Valentine’s Day in 1908 was anything but romantic for the crew of the 215-foot windjammer Emily G. Reed. The night was dark, the weather heavy and the seas rough as the lookout strained his eyes, hoping for a flash of light from the Tillamook Rock Lighthouse to tell them where they were.
Captain Kessel was a skilled navigator, and he’d seen worse than this. But he was worried about not being able to see the light. According to his calculations, they should be approaching it even now.
What Kessel didn’t know, though, was that his chronometer had broken. He was basing those calculations off bad data. And he was about to learn that the hard way.
Around 1:30 a.m., as the lookout strained his eyes eastward, he suddenly realized the ship was sailing through breakers. And before anyone could do more than panic, the heavy sailing ship had beached itself with a mighty crunching shudder that told of heavy damage.
The Emily G. Reed was a nearly 30-year-old hull, likely at least somewhat waterlogged; and the 2,100 tons of coal in her holds bore down mercilessly. With a tremendous cracking the old vessel’s back broke, and the bow lay over to port, facing straight into the teeth of the oncoming breakers. Walls of green water started boarding the stricken ship, carrying screaming sailors off into the frigid night.
“In a twinkling one of the lifeboats was smashed by a big wave,” First Mate Fred Zube told a reporter for the Portland Evening Telegram, “and the decks were so deep in the boiling water that there was no time to get aft, where Captain Kessel and his wife and some of the rest of the crew were.”
In desperation, Zube and three other crew members leaped into the remaining lifeboat and cut the lashings as a second foam-flecked wall of green water descended on the deck. It picked the metal lifeboat up, half full of water, and threw it overboard into the sea, then dropped a big section of the galley roof on top of it, breaking Zube’s arm and relieving the desperate crew of one of their two oars.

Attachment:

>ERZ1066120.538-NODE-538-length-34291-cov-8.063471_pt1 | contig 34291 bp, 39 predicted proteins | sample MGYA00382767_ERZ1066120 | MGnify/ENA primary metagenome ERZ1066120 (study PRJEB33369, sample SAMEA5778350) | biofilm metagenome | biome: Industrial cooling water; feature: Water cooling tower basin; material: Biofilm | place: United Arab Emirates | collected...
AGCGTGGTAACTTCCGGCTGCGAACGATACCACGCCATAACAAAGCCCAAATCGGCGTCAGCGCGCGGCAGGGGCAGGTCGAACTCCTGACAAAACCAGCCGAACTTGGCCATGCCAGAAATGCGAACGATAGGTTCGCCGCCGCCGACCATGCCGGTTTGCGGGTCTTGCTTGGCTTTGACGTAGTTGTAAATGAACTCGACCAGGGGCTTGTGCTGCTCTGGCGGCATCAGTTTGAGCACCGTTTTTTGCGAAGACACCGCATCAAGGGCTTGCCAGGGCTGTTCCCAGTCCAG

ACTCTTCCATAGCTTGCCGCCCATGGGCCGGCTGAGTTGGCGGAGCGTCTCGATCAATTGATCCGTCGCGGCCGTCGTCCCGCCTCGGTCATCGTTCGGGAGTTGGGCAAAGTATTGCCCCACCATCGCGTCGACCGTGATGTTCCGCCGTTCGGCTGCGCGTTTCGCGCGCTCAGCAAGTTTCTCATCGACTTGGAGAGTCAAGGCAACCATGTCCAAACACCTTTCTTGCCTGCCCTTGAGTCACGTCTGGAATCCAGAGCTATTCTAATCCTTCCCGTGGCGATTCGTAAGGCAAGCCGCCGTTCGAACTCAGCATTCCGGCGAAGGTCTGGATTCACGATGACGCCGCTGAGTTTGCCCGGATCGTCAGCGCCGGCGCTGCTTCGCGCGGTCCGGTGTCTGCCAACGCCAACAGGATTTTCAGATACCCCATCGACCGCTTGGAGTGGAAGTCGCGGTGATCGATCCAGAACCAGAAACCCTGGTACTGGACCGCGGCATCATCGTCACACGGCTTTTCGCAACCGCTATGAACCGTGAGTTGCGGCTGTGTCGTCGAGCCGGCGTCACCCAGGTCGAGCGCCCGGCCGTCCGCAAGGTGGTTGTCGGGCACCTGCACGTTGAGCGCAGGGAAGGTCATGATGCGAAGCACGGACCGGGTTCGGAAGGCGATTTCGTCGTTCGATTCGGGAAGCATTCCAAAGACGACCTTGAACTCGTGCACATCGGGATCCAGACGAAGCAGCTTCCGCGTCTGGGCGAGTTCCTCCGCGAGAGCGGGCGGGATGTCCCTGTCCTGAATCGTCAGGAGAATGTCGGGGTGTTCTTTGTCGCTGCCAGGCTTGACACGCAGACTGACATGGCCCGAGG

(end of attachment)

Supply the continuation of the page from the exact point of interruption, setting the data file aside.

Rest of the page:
“We did our best to get back to the wreck,” Zube recounted, “but failed, and, believing all hands save ourselves were lost, we got up sail and stood out to sea. As I knew the coast to be a desolate one, I thought it best to keep the boat well out, hoping to fall into the path of steamships.”
Meanwhile, back on the hard-pressed Emily G. Reed, the captain and surviving crew members — everyone who had chanced to be on the poop of the ship when she struck — had watched in horror as the boat full of men was apparently swatted into the sea by the falling galley roof. Taking refuge as best they could in the stern of the dying ship, they hung on, waiting for daylight, praying that they’d struck the sand at high tide.
A few hours later, the first rays of dawn showed them that they had. The receding waters had left the battered hulk of the old freighter in just a few feet of water. Into this they climbed and swam and waded up onto the beach — saddened by what they’d seen and thankful to be alive. A head count revealed that there were just five of them, including the captain’s wife. The captain soon faced the grim duty of reporting the loss of eleven brave men.
While he was doing that, four of those men were several miles away off the coast, trying desperately to keep their badly damaged lifeboat afloat. The desperate men raced against time trying to saw off a piece of one of the waterproof compartments with their jackknives — a tough task, considering that the entire boat was made of galvanized steel. At length, they managed to wrench a piece off, and this they used to bail out the boat.